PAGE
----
On Friday afternoon, Chris Shinn didn’t think he’d start a company. But, by Sunday evening, he was founder of Art Everywhere – the first-place winner at Startup Weekend Kitchener-Waterloo.

“I didn’t know what would happen this weekend,” said Shinn, who has a business background. “I thought I would be in over my head.”

Art Everywhere, a website and app to help you buy original art, impressed the Startup Weekend judges with a simple concept: to match local artists with local buyers looking to decorate their homes and offices.

The second-place winner was TouchMock, a user demo experience that allows clients to quickly build an interactive wireframe with their designer.

In third place, and voted the weekend’s crowd favourite, was Just Feed Me, an app to connect local restaurants with diners. Described as a blind date with food, the app will send you a surprise meal from a local restaurant when you log in to request food.

Making its second local appearance, Startup Weekend Kitchener-Waterloo was a sold-out success. Startup Weekend is a global movement that has swept through cities in more than 100 countries. The events are weekend-long, hands-on experiences where entrepreneurs and aspiring entrepreneurs can find out if their startup ideas are viable.

This weekend’s event attracted 106 attendees who formed 11 teams. The companies they built, which began with a 60-second pitch and ended up with a minimum viable product 54 hours later, wowed the almost 30 mentors who spent the weekend helping and critiquing the teams.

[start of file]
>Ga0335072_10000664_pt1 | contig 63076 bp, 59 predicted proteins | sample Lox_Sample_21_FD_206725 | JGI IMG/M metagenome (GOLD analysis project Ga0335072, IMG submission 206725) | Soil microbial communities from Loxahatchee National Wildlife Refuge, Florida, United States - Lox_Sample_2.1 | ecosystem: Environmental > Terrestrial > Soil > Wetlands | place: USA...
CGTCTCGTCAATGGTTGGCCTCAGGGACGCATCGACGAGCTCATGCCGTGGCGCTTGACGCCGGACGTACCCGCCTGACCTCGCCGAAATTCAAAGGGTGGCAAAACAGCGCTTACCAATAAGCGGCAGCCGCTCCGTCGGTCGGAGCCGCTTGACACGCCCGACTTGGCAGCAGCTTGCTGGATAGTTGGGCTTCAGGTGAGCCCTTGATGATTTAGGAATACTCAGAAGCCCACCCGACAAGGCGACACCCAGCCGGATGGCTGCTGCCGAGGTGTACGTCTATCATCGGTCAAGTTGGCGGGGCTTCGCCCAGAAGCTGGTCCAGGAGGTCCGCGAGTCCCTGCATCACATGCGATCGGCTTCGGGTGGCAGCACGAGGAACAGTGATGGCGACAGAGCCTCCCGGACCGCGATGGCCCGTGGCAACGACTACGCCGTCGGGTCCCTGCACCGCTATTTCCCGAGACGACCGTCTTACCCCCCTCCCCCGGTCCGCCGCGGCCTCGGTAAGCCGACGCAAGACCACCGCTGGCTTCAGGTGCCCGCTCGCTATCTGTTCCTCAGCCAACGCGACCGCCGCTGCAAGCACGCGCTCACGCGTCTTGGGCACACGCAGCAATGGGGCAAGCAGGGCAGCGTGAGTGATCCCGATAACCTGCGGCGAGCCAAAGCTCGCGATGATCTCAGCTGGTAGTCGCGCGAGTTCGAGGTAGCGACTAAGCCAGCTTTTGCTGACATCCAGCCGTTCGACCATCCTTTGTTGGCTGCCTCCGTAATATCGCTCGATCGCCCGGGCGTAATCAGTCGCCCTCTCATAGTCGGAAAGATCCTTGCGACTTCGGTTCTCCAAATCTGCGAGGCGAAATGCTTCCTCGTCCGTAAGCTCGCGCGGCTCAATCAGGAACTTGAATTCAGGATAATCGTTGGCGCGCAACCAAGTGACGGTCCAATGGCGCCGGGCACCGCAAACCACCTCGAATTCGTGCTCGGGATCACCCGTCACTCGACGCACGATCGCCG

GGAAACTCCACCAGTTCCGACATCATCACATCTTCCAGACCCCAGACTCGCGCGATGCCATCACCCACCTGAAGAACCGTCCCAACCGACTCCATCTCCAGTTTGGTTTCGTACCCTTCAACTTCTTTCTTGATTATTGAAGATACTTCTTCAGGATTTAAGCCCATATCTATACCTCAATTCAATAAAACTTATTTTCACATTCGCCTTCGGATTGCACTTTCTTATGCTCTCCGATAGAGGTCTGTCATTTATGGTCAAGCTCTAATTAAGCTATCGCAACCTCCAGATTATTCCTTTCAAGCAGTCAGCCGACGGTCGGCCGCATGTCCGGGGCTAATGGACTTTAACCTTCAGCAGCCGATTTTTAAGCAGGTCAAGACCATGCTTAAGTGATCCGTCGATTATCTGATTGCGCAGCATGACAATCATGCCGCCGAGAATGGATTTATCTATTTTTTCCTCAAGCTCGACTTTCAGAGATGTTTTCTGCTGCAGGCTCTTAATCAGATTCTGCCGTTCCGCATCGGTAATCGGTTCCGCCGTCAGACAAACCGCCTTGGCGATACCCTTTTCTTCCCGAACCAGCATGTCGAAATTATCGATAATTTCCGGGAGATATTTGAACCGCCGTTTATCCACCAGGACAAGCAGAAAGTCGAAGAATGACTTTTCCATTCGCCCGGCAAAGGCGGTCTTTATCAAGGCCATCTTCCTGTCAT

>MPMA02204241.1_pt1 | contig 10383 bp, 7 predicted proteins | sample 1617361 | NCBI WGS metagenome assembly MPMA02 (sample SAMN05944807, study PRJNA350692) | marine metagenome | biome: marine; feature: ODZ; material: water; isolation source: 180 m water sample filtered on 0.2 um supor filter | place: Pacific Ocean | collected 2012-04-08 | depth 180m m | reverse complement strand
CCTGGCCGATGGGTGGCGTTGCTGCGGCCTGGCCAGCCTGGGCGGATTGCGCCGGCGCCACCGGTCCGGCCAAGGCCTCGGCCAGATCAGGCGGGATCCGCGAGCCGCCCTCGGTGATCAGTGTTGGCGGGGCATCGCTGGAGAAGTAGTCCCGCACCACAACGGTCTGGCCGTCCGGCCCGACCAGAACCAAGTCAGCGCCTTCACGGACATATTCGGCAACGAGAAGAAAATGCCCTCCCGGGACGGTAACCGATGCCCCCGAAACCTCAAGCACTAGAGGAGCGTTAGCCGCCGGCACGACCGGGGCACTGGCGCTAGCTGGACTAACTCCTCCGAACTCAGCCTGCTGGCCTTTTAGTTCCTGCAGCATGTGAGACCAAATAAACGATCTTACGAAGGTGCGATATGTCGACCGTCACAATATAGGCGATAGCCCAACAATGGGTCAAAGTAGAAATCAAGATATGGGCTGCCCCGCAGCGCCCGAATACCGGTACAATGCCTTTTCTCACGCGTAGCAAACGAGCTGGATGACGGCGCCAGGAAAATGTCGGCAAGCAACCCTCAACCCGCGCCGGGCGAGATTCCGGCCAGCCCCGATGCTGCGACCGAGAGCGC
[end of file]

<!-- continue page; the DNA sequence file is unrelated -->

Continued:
At the end of a quick two days, the 11 companies faced a panel of judges. The companies had five minutes to impress Doug Cooper, Managing Director of Communitech HYPERDRIVE; Matthew Leibowitz, Partner, Plaza Ventures; Michele Romanow, Co-Founder, Buytopia; and Sunil Sharma, Managing Director, STEM 7 Capital.

The judges then had three minutes to grill the companies in front of the audience. The judges marked the pitches on their business model validation, user experience design and product execution.

The three winners all showed signs of addressing a clear problem in the market, revenue potential and a strong product idea, Cooper said.

“We thought the space was right for disruption,” said Romanow on why the judges chose Art Everywhere as the winner. “You know when galleries are taking 50 per cent [of sales revenue], the artists will be really motivated to do this. We liked the play on local.”

Shinn is excited about his win and what it might mean for his brand new company. The team, comprised of one developer, two designers and five non-technical members, gelled quickly based on their shared passion for art.

So will Art Everywhere continue on past the weekend? The team plans to meet up in a week to determine their fate. “I think we’re going to pursue something with it. We are going to see how we all feel about it. We weren’t sure what we were going to do, but with the judges’ feedback we feel excited about it.”

“The mentors really beat us up,” said Shinn, referring to the factors behind Art Everywhere’s success. “It was very tough at the time, but it really helped is with the presentation. It was really painful. They put us on the spot and made me feel terrible. But it got us ahead and it helped us become honest with each other instead of just nice.”